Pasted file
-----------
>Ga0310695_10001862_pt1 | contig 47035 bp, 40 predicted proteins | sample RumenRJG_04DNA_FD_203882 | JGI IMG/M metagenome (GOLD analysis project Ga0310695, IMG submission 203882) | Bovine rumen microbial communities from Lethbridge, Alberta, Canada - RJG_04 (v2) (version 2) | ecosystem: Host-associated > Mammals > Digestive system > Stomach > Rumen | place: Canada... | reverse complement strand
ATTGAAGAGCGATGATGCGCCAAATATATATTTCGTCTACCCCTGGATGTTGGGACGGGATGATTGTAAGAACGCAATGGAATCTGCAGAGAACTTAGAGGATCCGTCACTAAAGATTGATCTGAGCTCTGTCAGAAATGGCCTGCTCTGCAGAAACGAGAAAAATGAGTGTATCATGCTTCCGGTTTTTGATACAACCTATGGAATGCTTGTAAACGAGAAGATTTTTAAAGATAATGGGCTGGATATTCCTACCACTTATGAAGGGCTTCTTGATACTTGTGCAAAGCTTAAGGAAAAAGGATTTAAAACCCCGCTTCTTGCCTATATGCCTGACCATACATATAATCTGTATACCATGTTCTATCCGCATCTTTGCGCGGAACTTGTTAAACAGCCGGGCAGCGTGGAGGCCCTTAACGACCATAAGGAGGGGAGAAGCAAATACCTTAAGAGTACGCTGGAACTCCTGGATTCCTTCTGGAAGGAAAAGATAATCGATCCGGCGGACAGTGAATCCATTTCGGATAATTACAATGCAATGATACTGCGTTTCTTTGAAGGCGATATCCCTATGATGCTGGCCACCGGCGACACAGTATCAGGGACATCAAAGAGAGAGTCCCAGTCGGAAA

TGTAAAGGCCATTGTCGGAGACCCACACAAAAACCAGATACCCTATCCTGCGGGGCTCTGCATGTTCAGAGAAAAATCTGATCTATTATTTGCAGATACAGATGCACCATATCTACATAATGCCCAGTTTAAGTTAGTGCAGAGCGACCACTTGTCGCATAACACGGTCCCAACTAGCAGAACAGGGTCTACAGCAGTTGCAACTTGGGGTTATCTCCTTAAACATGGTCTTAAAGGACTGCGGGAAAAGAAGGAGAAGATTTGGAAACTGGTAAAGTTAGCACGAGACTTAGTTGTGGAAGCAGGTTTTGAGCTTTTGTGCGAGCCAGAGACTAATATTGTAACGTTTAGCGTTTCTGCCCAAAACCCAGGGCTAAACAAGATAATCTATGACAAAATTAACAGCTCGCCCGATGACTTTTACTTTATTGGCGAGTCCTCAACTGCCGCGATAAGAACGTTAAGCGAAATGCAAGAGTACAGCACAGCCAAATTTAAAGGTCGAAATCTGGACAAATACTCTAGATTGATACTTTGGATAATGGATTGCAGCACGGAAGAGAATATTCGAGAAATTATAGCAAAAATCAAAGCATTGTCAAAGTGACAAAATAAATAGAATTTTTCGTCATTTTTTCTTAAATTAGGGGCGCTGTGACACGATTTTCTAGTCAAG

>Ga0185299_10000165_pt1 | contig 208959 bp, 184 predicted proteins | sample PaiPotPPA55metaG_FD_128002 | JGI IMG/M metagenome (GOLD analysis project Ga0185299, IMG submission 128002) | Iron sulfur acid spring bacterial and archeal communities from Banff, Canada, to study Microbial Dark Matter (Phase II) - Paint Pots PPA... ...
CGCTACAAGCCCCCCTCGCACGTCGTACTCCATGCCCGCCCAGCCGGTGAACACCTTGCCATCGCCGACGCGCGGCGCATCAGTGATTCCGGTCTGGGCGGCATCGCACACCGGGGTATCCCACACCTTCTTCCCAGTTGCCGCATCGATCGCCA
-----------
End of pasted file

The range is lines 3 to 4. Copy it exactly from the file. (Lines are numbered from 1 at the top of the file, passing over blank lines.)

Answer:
TGTAAAGGCCATTGTCGGAGACCCACACAAAAACCAGATACCCTATCCTGCGGGGCTCTGCATGTTCAGAGAAAAATCTGATCTATTATTTGCAGATACAGATGCACCATATCTACATAATGCCCAGTTTAAGTTAGTGCAGAGCGACCACTTGTCGCATAACACGGTCCCAACTAGCAGAACAGGGTCTACAGCAGTTGCAACTTGGGGTTATCTCCTTAAACATGGTCTTAAAGGACTGCGGGAAAAGAAGGAGAAGATTTGGAAACTGGTAAAGTTAGCACGAGACTTAGTTGTGGAAGCAGGTTTTGAGCTTTTGTGCGAGCCAGAGACTAATATTGTAACGTTTAGCGTTTCTGCCCAAAACCCAGGGCTAAACAAGATAATCTATGACAAAATTAACAGCTCGCCCGATGACTTTTACTTTATTGGCGAGTCCTCAACTGCCGCGATAAGAACGTTAAGCGAAATGCAAGAGTACAGCACAGCCAAATTTAAAGGTCGAAATCTGGACAAATACTCTAGATTGATACTTTGGATAATGGATTGCAGCACGGAAGAGAATATTCGAGAAATTATAGCAAAAATCAAAGCATTGTCAAAGTGACAAAATAAATAGAATTTTTCGTCATTTTTTCTTAAATTAGGGGCGCTGTGACACGATTTTCTAGTCAAG

>Ga0185299_10000165_pt1 | contig 208959 bp, 184 predicted proteins | sample PaiPotPPA55metaG_FD_128002 | JGI IMG/M metagenome (GOLD analysis project Ga0185299, IMG submission 128002) | Iron sulfur acid spring bacterial and archeal communities from Banff, Canada, to study Microbial Dark Matter (Phase II) - Paint Pots PPA... ...